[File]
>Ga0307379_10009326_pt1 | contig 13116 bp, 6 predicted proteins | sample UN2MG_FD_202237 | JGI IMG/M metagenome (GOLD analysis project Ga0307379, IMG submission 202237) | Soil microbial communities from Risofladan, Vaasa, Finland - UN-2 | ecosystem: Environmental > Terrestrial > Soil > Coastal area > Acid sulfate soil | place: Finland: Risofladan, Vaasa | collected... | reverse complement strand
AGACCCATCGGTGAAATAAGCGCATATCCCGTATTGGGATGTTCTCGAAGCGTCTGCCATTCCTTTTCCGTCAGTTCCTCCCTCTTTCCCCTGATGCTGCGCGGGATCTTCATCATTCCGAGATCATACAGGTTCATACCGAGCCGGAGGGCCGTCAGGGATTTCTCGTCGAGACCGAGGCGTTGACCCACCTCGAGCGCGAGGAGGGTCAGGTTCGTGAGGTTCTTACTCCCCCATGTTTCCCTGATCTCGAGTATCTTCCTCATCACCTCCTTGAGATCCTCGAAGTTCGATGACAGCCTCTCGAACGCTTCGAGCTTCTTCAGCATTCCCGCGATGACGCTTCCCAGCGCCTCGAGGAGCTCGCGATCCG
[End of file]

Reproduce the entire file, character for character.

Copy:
>Ga0307379_10009326_pt1 | contig 13116 bp, 6 predicted proteins | sample UN2MG_FD_202237 | JGI IMG/M metagenome (GOLD analysis project Ga0307379, IMG submission 202237) | Soil microbial communities from Risofladan, Vaasa, Finland - UN-2 | ecosystem: Environmental > Terrestrial > Soil > Coastal area > Acid sulfate soil | place: Finland: Risofladan, Vaasa | collected... | reverse complement strand
AGACCCATCGGTGAAATAAGCGCATATCCCGTATTGGGATGTTCTCGAAGCGTCTGCCATTCCTTTTCCGTCAGTTCCTCCCTCTTTCCCCTGATGCTGCGCGGGATCTTCATCATTCCGAGATCATACAGGTTCATACCGAGCCGGAGGGCCGTCAGGGATTTCTCGTCGAGACCGAGGCGTTGACCCACCTCGAGCGCGAGGAGGGTCAGGTTCGTGAGGTTCTTACTCCCCCATGTTTCCCTGATCTCGAGTATCTTCCTCATCACCTCCTTGAGATCCTCGAAGTTCGATGACAGCCTCTCGAACGCTTCGAGCTTCTTCAGCATTCCCGCGATGACGCTTCCCAGCGCCTCGAGGAGCTCGCGATCCG